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Use of two or more Lewis structures to represent covalent bonding in a molecule

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Shapes and Angles

Shapes and Angles


Credit: 4AFDa7xEtpyYoQ at Google Cultural Institute
Source: https://commons.wikimedia.org/wiki/File:Charles_H._Walther_-_Abstract_Landscape_-_Google_Art_Project.jpg
License: CC BY-NC 3.0

How do we see the world around us? Many people are happy to take a picture with their camera or mobile device to preserve a memory of an event or place. Painters, photographers, and others engaged in creating visual media will take things a step (or several steps) further. Gradually, the clear and obvious representation gives way to a mode that draws more on impression and less on what seems to be reality.

Amazing But True

  • How do we depict a molecule? Renaissance painters such as Albrecht Dürer would paint the atoms and the bonds in much the same way we do in the basic chemistry books. Once the ability to indicate three-dimensional perspective was developed, Piero della Francesca and others of his time would portray the shape of the molecule. However, as we probed more deeply into molecular structure, the electron distribution becomes less clear, and we need to go to the abstract expressionism of Jackson Pollock and his confreres to start to get a handle on the reality of the molecule.
  • Credit: John Dalton
    Source: http://en.wikipedia.org/wiki/File:Daltons_symbols.gif
    License: CC BY-NC 3.0

    John Dalton created these drawings to represent atoms and molecules. These drawings were created in 1808 [Figure2]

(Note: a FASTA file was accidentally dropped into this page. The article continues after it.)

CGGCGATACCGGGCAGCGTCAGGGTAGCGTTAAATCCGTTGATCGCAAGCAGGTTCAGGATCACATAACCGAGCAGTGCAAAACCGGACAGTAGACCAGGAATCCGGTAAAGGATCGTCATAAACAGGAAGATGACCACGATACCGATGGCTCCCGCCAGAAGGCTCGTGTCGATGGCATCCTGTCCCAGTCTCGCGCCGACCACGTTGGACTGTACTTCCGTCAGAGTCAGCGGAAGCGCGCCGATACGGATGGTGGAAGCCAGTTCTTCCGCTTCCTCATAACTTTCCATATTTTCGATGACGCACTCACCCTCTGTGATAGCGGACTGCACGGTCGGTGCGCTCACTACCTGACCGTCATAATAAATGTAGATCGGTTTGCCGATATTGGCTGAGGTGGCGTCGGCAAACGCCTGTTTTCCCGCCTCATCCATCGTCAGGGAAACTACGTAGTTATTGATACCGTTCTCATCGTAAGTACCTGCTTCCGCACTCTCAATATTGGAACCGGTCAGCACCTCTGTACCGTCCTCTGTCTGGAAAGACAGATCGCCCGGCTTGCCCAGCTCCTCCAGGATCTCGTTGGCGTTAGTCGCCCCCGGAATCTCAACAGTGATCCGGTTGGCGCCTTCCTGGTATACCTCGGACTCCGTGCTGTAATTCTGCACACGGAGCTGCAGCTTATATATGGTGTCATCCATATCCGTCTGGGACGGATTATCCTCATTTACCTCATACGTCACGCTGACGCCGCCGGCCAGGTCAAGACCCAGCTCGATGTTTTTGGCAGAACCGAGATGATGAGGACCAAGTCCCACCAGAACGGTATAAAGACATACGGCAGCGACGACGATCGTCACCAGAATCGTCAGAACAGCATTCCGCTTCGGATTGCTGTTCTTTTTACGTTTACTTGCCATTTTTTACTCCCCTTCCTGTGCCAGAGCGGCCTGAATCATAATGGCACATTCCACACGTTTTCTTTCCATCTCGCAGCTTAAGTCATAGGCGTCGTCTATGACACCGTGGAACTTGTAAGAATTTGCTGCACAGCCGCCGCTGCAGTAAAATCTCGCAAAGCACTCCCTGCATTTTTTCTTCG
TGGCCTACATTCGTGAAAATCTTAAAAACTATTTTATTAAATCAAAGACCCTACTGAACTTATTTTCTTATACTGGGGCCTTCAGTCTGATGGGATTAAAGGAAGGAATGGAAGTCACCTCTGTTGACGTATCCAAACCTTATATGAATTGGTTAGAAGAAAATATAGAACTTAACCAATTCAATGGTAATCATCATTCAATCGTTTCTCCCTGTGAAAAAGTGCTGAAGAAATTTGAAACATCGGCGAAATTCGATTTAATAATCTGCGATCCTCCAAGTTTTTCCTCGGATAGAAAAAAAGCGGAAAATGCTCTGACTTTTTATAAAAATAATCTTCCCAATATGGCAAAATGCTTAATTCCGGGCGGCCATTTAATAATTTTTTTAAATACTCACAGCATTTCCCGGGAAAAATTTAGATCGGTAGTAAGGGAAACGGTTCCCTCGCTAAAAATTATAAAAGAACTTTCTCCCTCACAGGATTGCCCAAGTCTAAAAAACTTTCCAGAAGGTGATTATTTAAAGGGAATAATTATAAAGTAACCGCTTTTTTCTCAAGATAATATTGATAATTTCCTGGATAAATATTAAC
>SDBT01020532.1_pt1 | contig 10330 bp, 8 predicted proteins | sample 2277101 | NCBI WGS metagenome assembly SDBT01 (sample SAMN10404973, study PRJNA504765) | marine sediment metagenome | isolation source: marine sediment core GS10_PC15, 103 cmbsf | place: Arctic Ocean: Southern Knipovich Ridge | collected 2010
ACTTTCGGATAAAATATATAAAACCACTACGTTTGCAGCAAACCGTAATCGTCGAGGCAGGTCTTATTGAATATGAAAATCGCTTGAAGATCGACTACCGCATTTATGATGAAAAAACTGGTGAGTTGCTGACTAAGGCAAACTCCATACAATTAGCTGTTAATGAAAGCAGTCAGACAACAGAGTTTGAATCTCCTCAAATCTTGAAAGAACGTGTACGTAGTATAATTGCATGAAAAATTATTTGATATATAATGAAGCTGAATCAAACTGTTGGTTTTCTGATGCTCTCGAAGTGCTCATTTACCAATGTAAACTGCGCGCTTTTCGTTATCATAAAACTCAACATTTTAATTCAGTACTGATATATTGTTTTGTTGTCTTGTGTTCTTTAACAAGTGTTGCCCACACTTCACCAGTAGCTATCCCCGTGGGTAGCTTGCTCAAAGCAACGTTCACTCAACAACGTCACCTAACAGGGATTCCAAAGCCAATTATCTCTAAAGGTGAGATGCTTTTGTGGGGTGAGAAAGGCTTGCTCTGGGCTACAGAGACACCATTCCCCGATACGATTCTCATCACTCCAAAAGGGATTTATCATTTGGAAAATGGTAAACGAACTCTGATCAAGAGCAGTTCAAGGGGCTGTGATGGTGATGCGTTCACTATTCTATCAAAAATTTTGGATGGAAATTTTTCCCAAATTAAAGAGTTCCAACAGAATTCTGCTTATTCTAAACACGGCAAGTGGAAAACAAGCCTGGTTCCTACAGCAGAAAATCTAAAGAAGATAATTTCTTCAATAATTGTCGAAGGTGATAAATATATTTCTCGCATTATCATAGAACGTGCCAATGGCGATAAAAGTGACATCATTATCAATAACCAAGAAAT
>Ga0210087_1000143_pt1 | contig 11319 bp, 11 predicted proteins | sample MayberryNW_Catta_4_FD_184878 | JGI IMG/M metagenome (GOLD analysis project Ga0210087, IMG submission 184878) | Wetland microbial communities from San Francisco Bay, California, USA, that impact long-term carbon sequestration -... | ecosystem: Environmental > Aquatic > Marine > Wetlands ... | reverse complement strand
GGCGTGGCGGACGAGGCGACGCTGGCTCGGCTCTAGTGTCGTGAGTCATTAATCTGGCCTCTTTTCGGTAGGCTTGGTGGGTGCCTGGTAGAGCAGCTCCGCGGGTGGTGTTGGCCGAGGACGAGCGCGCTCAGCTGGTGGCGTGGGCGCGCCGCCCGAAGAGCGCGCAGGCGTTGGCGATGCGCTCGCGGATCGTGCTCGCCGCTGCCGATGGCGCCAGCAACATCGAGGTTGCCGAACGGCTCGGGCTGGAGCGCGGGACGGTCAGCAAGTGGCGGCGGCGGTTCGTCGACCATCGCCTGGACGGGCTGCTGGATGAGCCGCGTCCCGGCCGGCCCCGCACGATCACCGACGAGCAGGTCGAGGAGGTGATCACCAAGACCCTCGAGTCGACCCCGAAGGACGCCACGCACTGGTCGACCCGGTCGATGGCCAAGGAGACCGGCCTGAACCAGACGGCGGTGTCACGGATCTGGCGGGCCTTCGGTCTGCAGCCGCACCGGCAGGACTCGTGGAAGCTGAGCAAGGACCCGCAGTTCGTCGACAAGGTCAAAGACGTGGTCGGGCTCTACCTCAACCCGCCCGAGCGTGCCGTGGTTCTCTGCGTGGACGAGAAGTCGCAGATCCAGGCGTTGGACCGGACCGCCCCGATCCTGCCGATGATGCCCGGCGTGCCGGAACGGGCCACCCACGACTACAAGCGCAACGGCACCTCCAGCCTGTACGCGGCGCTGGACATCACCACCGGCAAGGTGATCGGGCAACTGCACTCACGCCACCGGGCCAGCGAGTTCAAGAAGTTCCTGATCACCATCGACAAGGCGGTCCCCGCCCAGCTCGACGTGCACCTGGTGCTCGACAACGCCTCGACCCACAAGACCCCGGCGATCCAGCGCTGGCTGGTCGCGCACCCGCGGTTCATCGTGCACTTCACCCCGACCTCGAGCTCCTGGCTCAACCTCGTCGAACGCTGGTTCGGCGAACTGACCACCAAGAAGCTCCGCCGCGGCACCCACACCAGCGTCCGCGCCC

• Two challenges face any attempt to represent molecular structures in a static medium such as the printed page. First, where are the electrons? We can use Lewis structures up to a point. Then we need to draw the electron cloud shapes dictated by quantum theory. Even then, it becomes necessary to remind ourselves that this picture only represents a moment in time. Additionally, physical studies that measure bond lengths suggests strongly that some molecules exist as resonance structures, where we cannot definitely state the location of electrons.
  • The second challenge asks the question: what is the three-dimensional shape of the molecule? VSEPR theory allows a first-approximation answer, but we cannot show the flexing, bending, and twisting that occurs in the actual molecule. Changes in locations of pi orbitals (in any double- or triple-bonded resonance form) will exert some effect on the overall structure.
  • Watch a video on drawing resonance structures at the link below:


Show What You Know

Use the links below to learn more about resonance and VSEPR issues. Then answer the following questions.

  1. Which is a more significant structure: a resonance form with a +1 charge or one with a 2+ charge?
  2. Are the different resonance forms in equilibrium with one another?
  3. What is the basic idea behind VSEPR theory?
  4. For what two groups does VSEPR not work?

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    Image Attributions

    1. [1]^ Credit: 4AFDa7xEtpyYoQ at Google Cultural Institute; Source: https://commons.wikimedia.org/wiki/File:Charles_H._Walther_-_Abstract_Landscape_-_Google_Art_Project.jpg; License: CC BY-NC 3.0
    2. [2]^ Credit: John Dalton; Source: http://en.wikipedia.org/wiki/File:Daltons_symbols.gif; License: CC BY-NC 3.0

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